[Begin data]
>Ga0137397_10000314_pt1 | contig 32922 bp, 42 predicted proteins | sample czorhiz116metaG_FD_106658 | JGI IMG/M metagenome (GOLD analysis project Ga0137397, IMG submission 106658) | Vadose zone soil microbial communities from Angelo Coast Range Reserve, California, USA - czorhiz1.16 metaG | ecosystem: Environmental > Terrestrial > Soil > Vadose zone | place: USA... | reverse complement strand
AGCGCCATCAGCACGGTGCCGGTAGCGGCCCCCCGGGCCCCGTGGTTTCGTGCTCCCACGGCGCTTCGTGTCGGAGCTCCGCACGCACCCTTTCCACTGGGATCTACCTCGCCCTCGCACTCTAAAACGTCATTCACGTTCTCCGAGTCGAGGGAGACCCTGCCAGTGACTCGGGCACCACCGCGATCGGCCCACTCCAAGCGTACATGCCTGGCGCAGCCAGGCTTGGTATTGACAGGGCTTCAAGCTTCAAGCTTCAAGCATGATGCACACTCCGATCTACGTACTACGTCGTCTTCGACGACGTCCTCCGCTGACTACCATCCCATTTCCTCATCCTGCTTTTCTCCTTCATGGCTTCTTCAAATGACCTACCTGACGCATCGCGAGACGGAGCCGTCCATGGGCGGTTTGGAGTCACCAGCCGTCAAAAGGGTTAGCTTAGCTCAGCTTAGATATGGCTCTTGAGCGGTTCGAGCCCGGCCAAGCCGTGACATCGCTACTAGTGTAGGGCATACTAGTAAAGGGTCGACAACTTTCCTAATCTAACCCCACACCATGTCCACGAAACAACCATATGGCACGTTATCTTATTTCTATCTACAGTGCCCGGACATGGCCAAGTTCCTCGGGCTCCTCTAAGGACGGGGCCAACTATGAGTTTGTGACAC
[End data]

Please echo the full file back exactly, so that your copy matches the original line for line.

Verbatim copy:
>Ga0137397_10000314_pt1 | contig 32922 bp, 42 predicted proteins | sample czorhiz116metaG_FD_106658 | JGI IMG/M metagenome (GOLD analysis project Ga0137397, IMG submission 106658) | Vadose zone soil microbial communities from Angelo Coast Range Reserve, California, USA - czorhiz1.16 metaG | ecosystem: Environmental > Terrestrial > Soil > Vadose zone | place: USA... | reverse complement strand
AGCGCCATCAGCACGGTGCCGGTAGCGGCCCCCCGGGCCCCGTGGTTTCGTGCTCCCACGGCGCTTCGTGTCGGAGCTCCGCACGCACCCTTTCCACTGGGATCTACCTCGCCCTCGCACTCTAAAACGTCATTCACGTTCTCCGAGTCGAGGGAGACCCTGCCAGTGACTCGGGCACCACCGCGATCGGCCCACTCCAAGCGTACATGCCTGGCGCAGCCAGGCTTGGTATTGACAGGGCTTCAAGCTTCAAGCTTCAAGCATGATGCACACTCCGATCTACGTACTACGTCGTCTTCGACGACGTCCTCCGCTGACTACCATCCCATTTCCTCATCCTGCTTTTCTCCTTCATGGCTTCTTCAAATGACCTACCTGACGCATCGCGAGACGGAGCCGTCCATGGGCGGTTTGGAGTCACCAGCCGTCAAAAGGGTTAGCTTAGCTCAGCTTAGATATGGCTCTTGAGCGGTTCGAGCCCGGCCAAGCCGTGACATCGCTACTAGTGTAGGGCATACTAGTAAAGGGTCGACAACTTTCCTAATCTAACCCCACACCATGTCCACGAAACAACCATATGGCACGTTATCTTATTTCTATCTACAGTGCCCGGACATGGCCAAGTTCCTCGGGCTCCTCTAAGGACGGGGCCAACTATGAGTTTGTGACAC